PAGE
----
Jane Jacobs, author of The Death and Life of Great American Cities once wrote: “Cities have the capability of providing something for everybody, only because, and only when, they are created by everybody.”
An inspiring call to action for the young and old alike, the statement prompts an important question related to the experience of aging in an urban environment:
How can cities become active partners to support longer, healthier lives for all? And, how can older adults themselves play a large role in the future of healthy cities?
Older adults increasingly seek to age in place and at home. They’re staying in the workforce longer and expressing new attitudes about health, housing, transportation, and education. They’re upending convention, remaining active and contributing members of their communities. Cities are on the frontlines of this revolution. With the 65+ set to double by 2050 and with 80% of U.S. adults 65+ living in metropolitan areas, cities can become incubators for healthy aging.
Every other year since 2012, the Milken Institute Center for the Future of Aging has published the Best Cities for Successful Aging (BCSA) index, which evaluates U.S. metropolitan areas on how well they serve the needs and meet the expectations of the nation’s largest-ever population of mature adults. The index captures key variables that support healthy aging, including access to quality, affordable health care, wellness programs, and community engagement opportunities. Highlighting cities large and small, the index demonstrates how investing in place, people, and purposeful activity may serve as a promising ingredient for healthy aging.
Here are several ways that cities around the U.S. have adopted innovative strategies to partner with and improve the health and wellness of its older adults:
Optimizing Access to City Life: In New York City, Age-Friendly NYC – a unique public-private partnership between the NY Academy of Medicine, the Office of the Mayor, and the City Council – taps into older adults to solicit feedback and strengthen their communities. In an effort to optimize access to city life, this coordinated endeavor has not only led to a reduction in senior pedestrian fatalities but has increased walkability through the addition of public seating, as well as new recreational and cultural programming.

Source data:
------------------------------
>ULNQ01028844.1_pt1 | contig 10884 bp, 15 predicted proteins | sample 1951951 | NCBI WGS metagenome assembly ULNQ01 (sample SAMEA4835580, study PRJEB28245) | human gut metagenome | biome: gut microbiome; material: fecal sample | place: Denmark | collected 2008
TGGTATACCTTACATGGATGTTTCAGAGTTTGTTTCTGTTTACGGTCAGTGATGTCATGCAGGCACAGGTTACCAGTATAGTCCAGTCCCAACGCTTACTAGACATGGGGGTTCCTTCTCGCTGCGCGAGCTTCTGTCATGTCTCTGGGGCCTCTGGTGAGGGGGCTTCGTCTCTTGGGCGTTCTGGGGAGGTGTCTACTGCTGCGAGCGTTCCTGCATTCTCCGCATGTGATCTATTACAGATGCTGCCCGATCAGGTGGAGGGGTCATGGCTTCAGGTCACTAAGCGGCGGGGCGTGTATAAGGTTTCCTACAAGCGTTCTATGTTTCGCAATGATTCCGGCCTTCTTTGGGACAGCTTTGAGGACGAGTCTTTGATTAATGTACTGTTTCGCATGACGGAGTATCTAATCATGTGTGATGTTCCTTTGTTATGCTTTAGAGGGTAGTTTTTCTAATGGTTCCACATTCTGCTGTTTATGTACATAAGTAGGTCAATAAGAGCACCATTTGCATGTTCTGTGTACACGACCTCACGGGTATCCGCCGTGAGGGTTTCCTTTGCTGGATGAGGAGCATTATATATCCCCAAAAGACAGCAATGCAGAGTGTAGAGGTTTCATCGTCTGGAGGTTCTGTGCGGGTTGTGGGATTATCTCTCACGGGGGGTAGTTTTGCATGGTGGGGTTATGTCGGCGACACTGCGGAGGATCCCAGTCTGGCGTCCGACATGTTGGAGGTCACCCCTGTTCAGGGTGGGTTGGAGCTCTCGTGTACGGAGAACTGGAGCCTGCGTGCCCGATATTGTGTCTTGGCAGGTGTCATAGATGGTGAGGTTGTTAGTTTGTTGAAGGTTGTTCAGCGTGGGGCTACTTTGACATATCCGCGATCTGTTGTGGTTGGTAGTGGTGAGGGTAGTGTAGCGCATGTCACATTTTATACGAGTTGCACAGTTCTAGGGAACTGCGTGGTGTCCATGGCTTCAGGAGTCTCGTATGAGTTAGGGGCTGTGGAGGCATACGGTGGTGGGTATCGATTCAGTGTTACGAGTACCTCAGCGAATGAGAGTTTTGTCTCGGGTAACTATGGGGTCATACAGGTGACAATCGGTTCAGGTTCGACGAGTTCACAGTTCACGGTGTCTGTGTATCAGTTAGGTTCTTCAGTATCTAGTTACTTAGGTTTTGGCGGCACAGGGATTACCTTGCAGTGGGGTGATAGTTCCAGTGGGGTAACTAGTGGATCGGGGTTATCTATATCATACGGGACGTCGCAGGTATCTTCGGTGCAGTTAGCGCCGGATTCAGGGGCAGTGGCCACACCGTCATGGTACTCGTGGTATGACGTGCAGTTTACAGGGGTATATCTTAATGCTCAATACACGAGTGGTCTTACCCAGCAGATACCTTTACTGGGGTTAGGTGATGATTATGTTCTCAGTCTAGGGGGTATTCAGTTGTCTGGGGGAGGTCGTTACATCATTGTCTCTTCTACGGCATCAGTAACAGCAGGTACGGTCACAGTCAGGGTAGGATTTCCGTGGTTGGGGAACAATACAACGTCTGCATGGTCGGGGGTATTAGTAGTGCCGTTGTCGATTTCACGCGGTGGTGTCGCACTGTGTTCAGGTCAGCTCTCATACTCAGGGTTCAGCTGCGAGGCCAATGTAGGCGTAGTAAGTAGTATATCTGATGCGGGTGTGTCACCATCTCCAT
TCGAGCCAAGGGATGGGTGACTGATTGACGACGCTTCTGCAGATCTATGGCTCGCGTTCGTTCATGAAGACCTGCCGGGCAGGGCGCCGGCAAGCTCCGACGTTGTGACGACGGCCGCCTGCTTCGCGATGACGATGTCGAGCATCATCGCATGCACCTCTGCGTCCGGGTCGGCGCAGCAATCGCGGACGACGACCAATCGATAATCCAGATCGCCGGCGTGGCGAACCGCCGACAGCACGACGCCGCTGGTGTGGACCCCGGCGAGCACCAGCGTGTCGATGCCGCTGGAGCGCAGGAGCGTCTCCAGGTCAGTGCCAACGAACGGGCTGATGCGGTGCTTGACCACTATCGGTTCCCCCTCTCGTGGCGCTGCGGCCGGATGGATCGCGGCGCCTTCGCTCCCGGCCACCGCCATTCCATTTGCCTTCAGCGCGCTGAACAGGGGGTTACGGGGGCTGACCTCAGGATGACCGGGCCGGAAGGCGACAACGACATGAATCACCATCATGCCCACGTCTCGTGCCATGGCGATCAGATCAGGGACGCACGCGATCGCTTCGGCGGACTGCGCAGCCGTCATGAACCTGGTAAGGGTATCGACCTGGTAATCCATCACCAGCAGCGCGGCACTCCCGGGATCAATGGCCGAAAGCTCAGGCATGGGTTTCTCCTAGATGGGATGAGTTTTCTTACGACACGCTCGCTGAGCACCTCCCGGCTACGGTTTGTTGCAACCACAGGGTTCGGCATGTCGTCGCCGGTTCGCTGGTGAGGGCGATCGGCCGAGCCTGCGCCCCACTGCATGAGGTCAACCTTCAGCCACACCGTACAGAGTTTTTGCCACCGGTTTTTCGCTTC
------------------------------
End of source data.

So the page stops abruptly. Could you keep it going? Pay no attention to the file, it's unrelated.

Implementing Innovative Finance: In Baltimore, some social service programs have adopted the Pay for Success (PFS) model, which allocates resources to programs with demonstrable outcomes. One PFS project provides meal delivery, in-home safety checks, socialization, and streamlined case management services to low-income older adults at risk of utilizing acute care services.
Developing Age-Friendly Action Plans: In Los Angeles, the Purposeful Aging Los Angeles (PALA) initiative was created in recognition of a rapidly aging population and focuses on innovative and sustained age-friendly programs. Through a multilingual survey, PALA provided an opportunity for its Los Angeles residents to offer input into the development of its Age-Friendly Action plan to foster a community where older Angelenos can age in place.
Empowering Community Health Advocates: In Detroit, the Seniors CONNECT program engages and empowers older adults in local senior centers to serve as Community Health Workers (CHW). These community-based CHWs provide education, navigation, and support for underserved or vulnerable older adults in the metro area, garnering trust amongst the older adults they serve through shared-life experiences to help overcome barriers to care.
Inspiring Agents of Change: In Denver, Boomers Leading Change focuses solely on harnessing the life skills and experience of adults 50+ to become agents for positive change. Members of the organization serve as patient navigators, community health workers, health coaches, and volunteer coordinators.
This article was published on Pfizer Get Old.